Scientists have found an antibody which destroys all HIV strains and could serve as a springboard to develop drugs which could help treat or prevent the scourge of 21st century- AIDS.
The latest antibody has been isolated from an HIV-infected person, and it was found to neutralize 98% of HIV strains tested, which included 16 of the isolates which were resistant to other antibodies of the same class. The antibody has been classified as N6, and it is a possible candidate for developing drugs which will treat or prevent HIV infections. The research effort is led by Mark Connors from National Institutes of Health (NIH) in the US. It envisaged tracking the evolution of the N6 over time and how it developed the ability to destroy all HIV strains. It could pave the way for designing vaccines which will help produce such antibodies which are lethal to a wide range of AIDS virus strains.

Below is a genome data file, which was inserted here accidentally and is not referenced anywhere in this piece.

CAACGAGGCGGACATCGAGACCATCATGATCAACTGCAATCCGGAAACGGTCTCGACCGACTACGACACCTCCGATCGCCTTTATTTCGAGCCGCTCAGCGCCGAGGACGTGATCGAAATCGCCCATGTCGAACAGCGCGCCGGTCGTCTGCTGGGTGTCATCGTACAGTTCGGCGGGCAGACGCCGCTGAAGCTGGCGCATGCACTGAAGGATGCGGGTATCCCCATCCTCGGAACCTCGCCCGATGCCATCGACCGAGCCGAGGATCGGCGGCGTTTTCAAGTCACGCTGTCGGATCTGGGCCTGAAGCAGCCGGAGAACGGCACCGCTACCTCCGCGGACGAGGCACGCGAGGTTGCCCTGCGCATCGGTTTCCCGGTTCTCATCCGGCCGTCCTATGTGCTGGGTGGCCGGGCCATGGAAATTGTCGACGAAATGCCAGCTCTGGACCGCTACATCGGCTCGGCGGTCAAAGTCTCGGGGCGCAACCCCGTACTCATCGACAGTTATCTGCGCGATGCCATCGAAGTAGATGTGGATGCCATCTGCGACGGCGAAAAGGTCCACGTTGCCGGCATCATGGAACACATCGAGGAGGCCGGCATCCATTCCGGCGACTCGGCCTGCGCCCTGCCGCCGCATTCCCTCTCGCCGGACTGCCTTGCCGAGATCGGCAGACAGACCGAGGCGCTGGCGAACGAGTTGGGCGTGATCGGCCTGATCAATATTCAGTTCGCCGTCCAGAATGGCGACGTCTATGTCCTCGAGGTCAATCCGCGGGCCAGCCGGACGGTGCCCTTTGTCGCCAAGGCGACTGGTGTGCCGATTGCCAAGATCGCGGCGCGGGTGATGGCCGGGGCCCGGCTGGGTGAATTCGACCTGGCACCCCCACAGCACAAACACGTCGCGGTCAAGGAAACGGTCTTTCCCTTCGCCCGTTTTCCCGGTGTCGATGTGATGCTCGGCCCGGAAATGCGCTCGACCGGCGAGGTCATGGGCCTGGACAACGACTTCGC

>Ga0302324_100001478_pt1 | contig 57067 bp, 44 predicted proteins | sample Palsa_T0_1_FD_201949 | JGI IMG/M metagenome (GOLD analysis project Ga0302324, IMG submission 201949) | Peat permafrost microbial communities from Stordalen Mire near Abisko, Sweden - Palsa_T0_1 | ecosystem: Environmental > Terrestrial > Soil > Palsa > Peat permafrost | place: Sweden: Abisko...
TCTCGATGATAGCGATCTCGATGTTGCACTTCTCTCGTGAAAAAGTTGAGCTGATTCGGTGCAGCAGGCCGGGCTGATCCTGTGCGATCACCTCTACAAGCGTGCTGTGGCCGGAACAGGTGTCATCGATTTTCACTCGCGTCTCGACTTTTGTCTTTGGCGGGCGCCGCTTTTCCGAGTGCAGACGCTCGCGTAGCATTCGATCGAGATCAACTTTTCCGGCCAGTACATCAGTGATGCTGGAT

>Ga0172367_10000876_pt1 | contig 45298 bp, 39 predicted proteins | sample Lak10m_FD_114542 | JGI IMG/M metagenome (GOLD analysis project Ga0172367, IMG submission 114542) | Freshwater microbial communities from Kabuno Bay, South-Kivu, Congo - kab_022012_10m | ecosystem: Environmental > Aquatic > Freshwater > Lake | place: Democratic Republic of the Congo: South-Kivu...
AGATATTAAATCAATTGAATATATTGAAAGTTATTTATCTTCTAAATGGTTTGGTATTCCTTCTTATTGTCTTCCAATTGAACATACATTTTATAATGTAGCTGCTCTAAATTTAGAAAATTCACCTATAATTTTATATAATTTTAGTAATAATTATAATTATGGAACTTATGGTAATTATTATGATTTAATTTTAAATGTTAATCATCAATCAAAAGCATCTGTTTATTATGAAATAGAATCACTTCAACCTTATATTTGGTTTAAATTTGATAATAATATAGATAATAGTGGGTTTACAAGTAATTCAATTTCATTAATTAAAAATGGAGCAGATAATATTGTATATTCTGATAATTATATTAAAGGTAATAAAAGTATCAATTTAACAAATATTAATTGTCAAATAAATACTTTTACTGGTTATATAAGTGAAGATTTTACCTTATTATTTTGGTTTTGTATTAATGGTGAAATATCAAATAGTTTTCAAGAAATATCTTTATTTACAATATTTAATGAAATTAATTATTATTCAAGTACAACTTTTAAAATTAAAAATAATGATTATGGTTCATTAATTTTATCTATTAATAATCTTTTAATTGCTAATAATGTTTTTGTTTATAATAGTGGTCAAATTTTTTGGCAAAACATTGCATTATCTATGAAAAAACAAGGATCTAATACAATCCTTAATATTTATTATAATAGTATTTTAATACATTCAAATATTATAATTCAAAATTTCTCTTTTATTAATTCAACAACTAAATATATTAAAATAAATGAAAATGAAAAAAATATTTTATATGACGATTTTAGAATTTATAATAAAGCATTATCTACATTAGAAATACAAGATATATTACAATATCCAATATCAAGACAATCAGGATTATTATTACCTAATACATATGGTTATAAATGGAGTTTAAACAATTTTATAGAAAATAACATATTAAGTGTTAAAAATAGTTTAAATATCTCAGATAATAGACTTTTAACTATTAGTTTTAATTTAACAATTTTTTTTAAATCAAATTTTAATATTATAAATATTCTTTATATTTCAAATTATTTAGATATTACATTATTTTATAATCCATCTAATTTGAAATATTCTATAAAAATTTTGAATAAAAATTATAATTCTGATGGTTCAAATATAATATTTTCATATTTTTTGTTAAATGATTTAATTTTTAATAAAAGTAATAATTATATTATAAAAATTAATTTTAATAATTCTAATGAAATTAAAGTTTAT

It was a tricky job to identify the particular antibody because the AIDS virus frequently changed it surface proteins making it difficult for the immune system to identify it. In 2010 the National Institute of Allergy and Infectious Diseases (NIAID)’s Vaccine Research Center (VRC) unearthed an antibody VRCO1 which was lethal to 90% of the HIV strains which infected the human cell.
The VRCO1 acted by attaching itself to a part of the HIV outer shell known as CD4 binding site and prevented the virus from attaching itself to immune cells. The N6 also acts in a similar fashion. Further, it was revealed that the N6 had evolved a mode of binding to a region of the AIDS virus which seldom changed. Thus the N6 can survive any changes made by the virus shell, a mode by which it developed resistance to the other VRC01-class antibodies.